The described embodiment shows a single intermediate slip seat 34 that is nested between the slip element 54 and the slip seat 16. It will be understood however that, for any particular slip assembly 74 there may be multiple intermediate seats similar to intermediate slip seat 34. These would be embedded or nested within one another and each able to move axially and radially with respect to each other.
The liner hanger 10 provides the advantage of providing a greater radial setting distance for the slip elements 54. This greater setting distance is provided by the presence of the intermediate slip seat 34, which is itself radially extended out from the primary slip seat 16 during setting. Thus, the additional radial setting distance provided by the intermediate slip seat 34 is the approximate thickness of the intermediate slip seat 34. Additionally, the pivoting linkage between the setting sleeve 70 and the hinge portion 64 of each slip element 54 better accommodates the increased setting range of the slip elements by allowing freer movement of the slip elements 54.
Those of skill in the art will recognize that numerous modifications and changes may be made to the exemplary designs and embodiments described herein and that the invention is limited only by the claims that follow and any equivalents thereof.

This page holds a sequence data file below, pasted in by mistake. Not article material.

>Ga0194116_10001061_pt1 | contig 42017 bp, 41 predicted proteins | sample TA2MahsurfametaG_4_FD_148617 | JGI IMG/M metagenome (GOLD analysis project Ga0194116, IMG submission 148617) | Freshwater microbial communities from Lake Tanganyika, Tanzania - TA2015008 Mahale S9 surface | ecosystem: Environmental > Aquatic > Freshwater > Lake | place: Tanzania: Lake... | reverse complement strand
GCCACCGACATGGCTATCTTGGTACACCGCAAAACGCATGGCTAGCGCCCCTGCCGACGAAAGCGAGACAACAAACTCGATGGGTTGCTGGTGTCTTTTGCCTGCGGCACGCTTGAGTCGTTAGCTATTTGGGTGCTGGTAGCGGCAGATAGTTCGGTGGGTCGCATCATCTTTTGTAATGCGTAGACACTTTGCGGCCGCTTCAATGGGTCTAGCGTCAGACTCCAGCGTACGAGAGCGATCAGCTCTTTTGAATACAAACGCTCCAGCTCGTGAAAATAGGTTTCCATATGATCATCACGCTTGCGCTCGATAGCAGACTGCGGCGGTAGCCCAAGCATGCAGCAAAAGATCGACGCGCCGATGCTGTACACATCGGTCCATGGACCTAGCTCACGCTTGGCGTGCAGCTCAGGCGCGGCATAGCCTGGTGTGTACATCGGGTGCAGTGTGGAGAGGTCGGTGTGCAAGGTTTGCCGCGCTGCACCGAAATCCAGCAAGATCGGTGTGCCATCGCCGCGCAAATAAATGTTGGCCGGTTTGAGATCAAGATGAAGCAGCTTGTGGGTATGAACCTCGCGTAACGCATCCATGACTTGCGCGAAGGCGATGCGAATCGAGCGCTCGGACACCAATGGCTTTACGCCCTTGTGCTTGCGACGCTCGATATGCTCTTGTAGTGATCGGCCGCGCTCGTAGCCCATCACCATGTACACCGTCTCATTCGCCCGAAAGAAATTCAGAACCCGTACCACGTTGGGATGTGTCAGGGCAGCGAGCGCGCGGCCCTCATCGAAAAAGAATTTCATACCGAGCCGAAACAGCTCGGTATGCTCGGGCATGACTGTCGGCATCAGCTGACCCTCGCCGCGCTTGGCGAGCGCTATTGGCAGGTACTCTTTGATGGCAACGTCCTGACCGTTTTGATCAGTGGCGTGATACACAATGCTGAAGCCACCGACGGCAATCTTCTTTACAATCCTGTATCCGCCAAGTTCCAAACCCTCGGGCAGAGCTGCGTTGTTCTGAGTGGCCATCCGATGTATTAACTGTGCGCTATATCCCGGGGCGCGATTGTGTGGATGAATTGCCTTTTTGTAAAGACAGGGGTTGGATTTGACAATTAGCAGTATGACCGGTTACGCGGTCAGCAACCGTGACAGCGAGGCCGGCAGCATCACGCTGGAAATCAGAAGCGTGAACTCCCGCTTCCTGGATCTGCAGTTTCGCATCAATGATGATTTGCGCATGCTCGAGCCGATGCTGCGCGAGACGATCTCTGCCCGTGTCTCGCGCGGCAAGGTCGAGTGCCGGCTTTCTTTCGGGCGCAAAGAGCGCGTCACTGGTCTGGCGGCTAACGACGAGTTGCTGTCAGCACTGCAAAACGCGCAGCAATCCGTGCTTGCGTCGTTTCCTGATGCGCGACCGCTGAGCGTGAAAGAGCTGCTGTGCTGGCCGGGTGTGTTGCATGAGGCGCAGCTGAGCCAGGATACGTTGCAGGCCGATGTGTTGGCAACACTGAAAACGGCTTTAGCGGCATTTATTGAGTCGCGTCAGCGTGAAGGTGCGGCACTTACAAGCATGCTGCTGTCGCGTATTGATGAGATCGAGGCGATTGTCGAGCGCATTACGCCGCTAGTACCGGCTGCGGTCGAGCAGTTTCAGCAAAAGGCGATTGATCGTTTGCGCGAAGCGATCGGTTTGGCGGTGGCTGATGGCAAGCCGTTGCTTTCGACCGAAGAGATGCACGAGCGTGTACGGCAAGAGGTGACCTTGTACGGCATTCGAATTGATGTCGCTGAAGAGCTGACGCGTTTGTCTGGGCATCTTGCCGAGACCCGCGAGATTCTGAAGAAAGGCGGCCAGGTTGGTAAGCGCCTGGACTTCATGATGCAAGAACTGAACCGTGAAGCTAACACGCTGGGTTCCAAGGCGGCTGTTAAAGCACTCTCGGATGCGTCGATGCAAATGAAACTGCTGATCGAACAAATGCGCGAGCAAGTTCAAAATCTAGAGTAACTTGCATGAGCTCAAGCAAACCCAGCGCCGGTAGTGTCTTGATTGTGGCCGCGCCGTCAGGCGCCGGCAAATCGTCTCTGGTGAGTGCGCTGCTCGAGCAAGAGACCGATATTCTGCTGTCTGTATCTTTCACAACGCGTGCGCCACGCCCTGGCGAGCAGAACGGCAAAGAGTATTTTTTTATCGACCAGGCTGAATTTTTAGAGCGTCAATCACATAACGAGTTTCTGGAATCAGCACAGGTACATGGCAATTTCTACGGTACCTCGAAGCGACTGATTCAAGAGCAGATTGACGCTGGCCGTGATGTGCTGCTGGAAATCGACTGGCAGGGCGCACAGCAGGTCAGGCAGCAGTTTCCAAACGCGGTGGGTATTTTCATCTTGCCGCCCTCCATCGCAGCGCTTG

|Cited Patent||Filing date||Publication date||Applicant||Title|
|US2879851 *||Aug 1, 1955||Mar 31, 1959||Equipment Engineers Inc||Slip mounting for well tools|
|US3999605||Feb 18, 1976||Dec 28, 1976||Texas Iron Works, Inc.||Well tool for setting and supporting liners|
|US4497368||Mar 23, 1984||Feb 5, 1985||Hughes Tool Company||Hanger mechanism|
|US5086845||Jun 29, 1990||Feb 11, 1992||Baker Hughes Incorporated||Liner hanger assembly|
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|GB2124275A||Title not available|
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|Citing Patent||Filing date||Publication date||Applicant||Title|
|US8684096 *||Nov 19, 2009||Apr 1, 2014||Key Energy Services, Llc||Anchor assembly and method of installing anchors|
|US9217304||May 10, 2011||Dec 22, 2015||Saltel Industries||Support device of equipment inside a well, a process for fixing it and a process for placing such equipment|
|US9303477||Apr 5, 2012||Apr 5, 2016||Michael J. Harris||Methods and apparatus for cementing wells|
|US9341032||Jun 18, 2015||May 17, 2016||Portable Composite Structures, Inc.||Centralizer with collaborative spring force|
|US20100252278 *||Nov 19, 2009||Oct 7, 2010||Enhanced Oilfield Technologies. Llc||Anchor assembly|
|WO2011151139A1||May 10, 2011||Dec 8, 2011||Saltel Industries||Support device of equipment inside a well, a process for fixing it and a process for placing such equipment|
|U.S. Classification||166/382, 166/208, 166/216|
|International Classification||E21B43/10, E21B23/00|
|Cooperative Classification||E21B43/10, E21B23/01|
|European Classification||E21B43/10, E21B23/01|
|Jun 8, 2005||AS||Assignment|
Owner name: BAKER HUGHES INCORPORATED, TEXAS
Free format text: ASSIGNMENT OF ASSIGNORS INTEREST;ASSIGNOR:FAY, PETER J.;REEL/FRAME:016678/0835
Effective date: 20050606
|Apr 9, 2012||FPAY||Fee payment|
Year of fee payment: 4
|Mar 23, 2016||FPAY||Fee payment|
Year of fee payment: 8